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A picantería, is a traditional lunchtime restaurant in Peru, predominantly in and around the cities of Arequipa and Cuzco.[1] Typical offerings of Arequipan cuisine include chicha de jora corn beer and soups. Picanteria refers to a place serving picante ("spicy"), a one-plate dish of various stews.

It is usual for the restaurant to offer a lunch menu of soup and a small main dish according to the following weekly scheme: Monday: Claque, Tuesday: Chairo, Wednesday: Chochoca, Thursday: red stew or black potato flour soup, Friday: Sopa de Viernes, "Friday soup" made with fish, Saturday: Timpusca, and Sunday: white broth, pebre loins and adobo.[2]

Picanterias were born in the countryside. A house with a post hung with a red cloth was the place where field workers knew there was food offered. Clients would enter via the kitchen so they could see what was being cooked and could place their order. The dining room was rustic, with benches ranged along large tables. The atmosphere was usually conducive to lively conversation, even among strangers.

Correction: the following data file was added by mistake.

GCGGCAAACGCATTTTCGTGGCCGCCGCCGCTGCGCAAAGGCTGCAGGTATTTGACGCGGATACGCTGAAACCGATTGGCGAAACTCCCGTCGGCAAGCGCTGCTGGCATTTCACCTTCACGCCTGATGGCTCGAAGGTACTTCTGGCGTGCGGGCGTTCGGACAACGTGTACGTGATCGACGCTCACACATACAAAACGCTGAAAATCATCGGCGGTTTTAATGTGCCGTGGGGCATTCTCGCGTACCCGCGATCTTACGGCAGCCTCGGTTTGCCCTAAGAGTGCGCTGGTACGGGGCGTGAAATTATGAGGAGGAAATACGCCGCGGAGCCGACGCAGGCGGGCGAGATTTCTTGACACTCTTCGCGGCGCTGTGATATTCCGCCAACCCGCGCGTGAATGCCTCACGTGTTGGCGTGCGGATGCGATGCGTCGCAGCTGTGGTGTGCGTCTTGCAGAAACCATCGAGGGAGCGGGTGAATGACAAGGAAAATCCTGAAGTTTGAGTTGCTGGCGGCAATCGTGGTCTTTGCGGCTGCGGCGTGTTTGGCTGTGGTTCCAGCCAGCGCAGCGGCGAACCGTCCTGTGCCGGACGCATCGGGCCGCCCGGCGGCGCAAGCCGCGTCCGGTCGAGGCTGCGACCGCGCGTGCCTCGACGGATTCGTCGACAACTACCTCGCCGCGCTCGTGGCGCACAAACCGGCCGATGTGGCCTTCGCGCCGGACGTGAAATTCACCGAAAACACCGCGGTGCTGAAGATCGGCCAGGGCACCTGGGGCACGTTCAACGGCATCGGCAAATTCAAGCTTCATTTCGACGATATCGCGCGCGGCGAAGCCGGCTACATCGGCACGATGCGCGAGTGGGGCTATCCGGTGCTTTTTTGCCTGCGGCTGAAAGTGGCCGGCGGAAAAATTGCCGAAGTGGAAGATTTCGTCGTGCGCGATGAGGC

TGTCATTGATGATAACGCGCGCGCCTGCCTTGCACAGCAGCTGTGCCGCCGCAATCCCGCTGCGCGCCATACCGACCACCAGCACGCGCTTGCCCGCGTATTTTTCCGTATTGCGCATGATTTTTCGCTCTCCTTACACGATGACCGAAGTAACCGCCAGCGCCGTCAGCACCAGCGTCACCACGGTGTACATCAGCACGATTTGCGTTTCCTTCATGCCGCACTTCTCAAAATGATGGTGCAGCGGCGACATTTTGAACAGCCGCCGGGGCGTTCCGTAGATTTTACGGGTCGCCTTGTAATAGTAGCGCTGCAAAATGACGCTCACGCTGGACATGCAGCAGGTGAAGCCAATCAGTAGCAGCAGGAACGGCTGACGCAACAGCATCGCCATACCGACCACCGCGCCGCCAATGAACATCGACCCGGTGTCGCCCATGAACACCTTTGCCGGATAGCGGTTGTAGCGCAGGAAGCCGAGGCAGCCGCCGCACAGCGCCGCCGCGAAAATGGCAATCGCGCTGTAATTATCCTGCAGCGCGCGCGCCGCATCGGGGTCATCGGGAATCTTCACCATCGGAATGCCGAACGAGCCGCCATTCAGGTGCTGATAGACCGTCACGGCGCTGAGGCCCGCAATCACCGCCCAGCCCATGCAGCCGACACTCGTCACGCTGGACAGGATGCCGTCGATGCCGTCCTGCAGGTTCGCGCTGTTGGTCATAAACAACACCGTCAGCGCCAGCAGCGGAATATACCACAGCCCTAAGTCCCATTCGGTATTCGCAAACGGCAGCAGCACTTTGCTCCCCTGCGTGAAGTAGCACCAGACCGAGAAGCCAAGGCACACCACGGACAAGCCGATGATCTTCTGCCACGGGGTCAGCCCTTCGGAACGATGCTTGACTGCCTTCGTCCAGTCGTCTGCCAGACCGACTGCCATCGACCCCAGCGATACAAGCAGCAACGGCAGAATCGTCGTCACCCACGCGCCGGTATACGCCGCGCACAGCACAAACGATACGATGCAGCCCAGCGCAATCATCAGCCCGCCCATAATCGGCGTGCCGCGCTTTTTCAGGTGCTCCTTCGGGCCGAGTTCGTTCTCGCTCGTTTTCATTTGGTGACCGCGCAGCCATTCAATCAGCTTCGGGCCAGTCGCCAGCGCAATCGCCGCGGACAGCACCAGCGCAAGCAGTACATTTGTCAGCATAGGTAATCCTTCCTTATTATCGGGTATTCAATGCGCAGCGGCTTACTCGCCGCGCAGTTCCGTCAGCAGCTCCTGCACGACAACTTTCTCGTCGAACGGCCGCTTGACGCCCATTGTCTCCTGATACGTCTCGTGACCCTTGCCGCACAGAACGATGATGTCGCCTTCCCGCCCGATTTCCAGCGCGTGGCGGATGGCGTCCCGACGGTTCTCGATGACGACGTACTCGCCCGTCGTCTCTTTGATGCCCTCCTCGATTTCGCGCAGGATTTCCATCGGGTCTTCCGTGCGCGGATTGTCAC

Picanterias supplied the social space that bars provide in some countries. After eating, and following the conversation, liquor was served. In order to satisfy guests' hunger, owners created the "Picante", which is served only late afternoon and before closing.

There are still original picanterias in the rural area and in Arequipa city, but many picanterias have disappeared or are at risk of disappearing.[3] Some have turned into modern restaurants serving traditional food but with modern settings. There are still some with the kitchen open to the diners, traditional tables and furnishings.

Among the most traditional food served in Picanterias are: Chupe de Camarones (shrimp), Ocopa Arequipeña, Rocoto Relleno (stuffed chili), Adobo, Solterito de Queso, Potato Cake, Costillar Frito, Cuy Chactado (Guinea Pig), Cauche de Queso, Locro, Chaque de Pecho, etc. Common items for dessert include: Queso Helado, donuts, Spanish style convent candy, chocolates and Chicha de Jora (made of black corn, beer and anise liqueur).

See also[edit]


  1. ^ Coraza Morveli, Walter. "Cuzco's Traditional Food: Picanterías". Cuzco Eats. Retrieved April 17, 2017.
  2. ^ Vizcardo, Janet (April 30, 2014). "La picantería arequipeña, Patrimonio Cultural de la Nación". RPP Noticias (in Spanish). Mediakot. Retrieved April 17, 2017.
  3. ^ "Picantería arequipeña es Patrimonio Cultural de la Nación". El Comercio (in Spanish). Lima, Peru: Empresa Editora El Comercio. April 23, 2017. Retrieved April 17, 2017.